The presentation deals with the analysis and characterization of nano-scale devices based on new carbon materials, and new low dimensional materials.
Recently discovered nano-materials, e.g., graphene, graphene nanoribbons (GNR) carbon nanotubes (CNT), transition metal dichalcogenize monolayers, phosphorene, silicene, etc., offer unlimited possibilities to the applied research. In particular, emphasis is given to carbon materials, that, owing to their excellent electrical, thermal, and mechanical properties, are likely to be used as building blocks for new-concept ballistic or quasi-ballistic nano-devices.
In case of graphene and GNR, the quantum transport is described by the Schrödinger equation, or its Dirac-like counterpart for low energies, in a two-dimensional domain. The electromagnetic field provides sources terms for the quantum transport equations, that, in turns, provides charges and currents for the electromagnetic field. A multimode transmission matrix model allows easy simulation of very large structures, despite the possibly high number of electronic channels involved. The proposed approach allows handling multiport transport systems, where carriers can get many different physical ports, all characterized by their own number of virtual ports, i.e. electronic channels or sub-bands.
Fundamental approaches, like Density Functional Theory, could also be required for an accurate parametric analysis of the electromagnetic response of low-dimensional materials. The investigation includes radiation properties of 1D/2D materials with identification of anisotropic behavior in regard with their nature, quantity, density and fabrication technology.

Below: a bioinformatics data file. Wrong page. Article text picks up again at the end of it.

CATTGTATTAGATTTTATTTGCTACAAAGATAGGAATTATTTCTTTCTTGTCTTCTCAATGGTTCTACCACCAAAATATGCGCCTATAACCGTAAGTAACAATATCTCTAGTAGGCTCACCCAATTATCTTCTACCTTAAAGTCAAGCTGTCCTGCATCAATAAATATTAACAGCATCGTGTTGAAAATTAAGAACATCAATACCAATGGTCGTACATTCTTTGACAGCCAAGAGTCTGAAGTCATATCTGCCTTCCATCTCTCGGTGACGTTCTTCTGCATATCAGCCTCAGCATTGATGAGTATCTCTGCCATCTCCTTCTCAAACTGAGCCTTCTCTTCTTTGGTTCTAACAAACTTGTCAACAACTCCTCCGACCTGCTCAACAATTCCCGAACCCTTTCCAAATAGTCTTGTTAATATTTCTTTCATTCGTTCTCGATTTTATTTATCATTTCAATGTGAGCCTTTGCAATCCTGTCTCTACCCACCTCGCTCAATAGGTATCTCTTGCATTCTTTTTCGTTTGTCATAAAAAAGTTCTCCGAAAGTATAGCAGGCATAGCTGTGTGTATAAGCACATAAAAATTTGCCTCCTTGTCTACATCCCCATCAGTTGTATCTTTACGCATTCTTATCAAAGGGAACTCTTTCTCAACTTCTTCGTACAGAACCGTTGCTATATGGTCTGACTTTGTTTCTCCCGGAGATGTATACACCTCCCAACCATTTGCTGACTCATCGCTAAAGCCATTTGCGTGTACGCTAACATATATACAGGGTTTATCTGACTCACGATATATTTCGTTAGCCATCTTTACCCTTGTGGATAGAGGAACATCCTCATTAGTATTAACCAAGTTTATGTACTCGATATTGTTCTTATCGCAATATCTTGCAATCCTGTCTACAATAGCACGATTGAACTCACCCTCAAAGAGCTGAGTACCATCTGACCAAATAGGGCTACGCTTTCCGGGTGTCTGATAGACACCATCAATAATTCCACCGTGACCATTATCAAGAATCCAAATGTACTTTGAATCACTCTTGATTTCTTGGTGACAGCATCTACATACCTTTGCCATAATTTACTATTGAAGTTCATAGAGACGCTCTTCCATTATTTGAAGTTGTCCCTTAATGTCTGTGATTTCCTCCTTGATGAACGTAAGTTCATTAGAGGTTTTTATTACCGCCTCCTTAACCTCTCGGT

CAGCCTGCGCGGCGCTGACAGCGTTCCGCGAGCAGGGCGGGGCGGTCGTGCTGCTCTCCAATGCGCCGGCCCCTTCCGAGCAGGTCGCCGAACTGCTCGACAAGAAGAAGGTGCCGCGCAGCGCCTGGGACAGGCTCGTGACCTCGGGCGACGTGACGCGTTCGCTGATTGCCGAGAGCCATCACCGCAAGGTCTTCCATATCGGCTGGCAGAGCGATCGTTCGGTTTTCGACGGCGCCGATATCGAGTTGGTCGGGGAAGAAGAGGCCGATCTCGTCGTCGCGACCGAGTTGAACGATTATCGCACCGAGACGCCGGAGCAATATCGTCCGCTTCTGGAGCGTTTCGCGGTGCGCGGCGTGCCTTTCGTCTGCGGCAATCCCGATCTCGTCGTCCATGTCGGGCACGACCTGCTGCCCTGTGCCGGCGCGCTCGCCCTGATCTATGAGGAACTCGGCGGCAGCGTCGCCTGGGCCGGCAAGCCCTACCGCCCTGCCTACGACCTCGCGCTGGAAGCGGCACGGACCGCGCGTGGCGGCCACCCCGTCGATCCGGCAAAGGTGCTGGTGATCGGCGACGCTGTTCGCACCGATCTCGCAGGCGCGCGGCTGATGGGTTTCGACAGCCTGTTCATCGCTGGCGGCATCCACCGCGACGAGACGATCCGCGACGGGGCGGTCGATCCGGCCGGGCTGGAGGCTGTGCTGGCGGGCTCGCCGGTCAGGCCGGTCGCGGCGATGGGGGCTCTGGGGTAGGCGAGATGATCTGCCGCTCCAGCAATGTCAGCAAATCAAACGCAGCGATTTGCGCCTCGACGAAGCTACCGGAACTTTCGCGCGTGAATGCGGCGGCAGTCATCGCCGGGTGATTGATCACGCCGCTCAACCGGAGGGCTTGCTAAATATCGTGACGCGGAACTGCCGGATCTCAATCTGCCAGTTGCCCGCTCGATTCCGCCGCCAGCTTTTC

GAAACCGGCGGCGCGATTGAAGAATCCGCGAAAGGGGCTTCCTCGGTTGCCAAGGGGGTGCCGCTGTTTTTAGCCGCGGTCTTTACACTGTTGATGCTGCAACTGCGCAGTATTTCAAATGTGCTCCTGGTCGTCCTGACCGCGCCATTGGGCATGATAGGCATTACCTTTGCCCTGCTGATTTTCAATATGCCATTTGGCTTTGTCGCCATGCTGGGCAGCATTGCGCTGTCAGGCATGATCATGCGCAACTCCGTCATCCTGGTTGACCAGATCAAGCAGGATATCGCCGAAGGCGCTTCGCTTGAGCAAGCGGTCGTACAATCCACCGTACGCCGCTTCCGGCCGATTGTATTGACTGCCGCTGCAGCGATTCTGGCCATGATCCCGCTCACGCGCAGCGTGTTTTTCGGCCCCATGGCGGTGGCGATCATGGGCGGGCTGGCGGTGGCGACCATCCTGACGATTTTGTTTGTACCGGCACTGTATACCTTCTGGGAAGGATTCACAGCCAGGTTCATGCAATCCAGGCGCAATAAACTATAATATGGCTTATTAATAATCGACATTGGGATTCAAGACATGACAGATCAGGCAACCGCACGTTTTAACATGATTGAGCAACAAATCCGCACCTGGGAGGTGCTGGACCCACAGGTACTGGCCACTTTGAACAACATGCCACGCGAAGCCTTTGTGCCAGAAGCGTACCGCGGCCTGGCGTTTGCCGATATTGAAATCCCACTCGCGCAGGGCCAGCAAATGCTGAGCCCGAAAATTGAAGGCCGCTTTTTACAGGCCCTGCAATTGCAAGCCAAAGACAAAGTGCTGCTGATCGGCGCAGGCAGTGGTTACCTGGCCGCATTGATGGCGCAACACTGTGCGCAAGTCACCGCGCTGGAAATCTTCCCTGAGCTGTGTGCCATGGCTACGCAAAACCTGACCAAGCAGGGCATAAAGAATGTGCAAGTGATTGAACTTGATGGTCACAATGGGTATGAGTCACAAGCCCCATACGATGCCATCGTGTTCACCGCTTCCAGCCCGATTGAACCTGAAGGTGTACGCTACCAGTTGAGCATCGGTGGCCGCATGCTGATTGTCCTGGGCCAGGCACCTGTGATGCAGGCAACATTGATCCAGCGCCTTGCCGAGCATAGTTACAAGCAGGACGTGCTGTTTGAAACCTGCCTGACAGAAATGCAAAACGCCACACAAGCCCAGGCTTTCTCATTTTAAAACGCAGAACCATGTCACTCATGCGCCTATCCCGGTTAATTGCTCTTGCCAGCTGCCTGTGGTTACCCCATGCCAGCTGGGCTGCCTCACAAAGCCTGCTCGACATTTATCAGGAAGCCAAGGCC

Potential scientific breakthrough in the roadmap of high-performance/highly-scaled digital technology and flexible electronics, from microwave up to THz frequency, can be provided by ballistic devices based on 1D/2D materials: typical examples are given by field effect transistors (FET), RF detectors, Ratchet-effect devices, ballistic switches, opto-mechanics nano-cavities relying on light-matter interaction. At larger scales, modelling is extended to surface plasmonic devices, radiating structures, sensors, waveguides, tunable microwave attenuators, interconnects, and extraction of the complex conductivity of nano-structured material-bundles.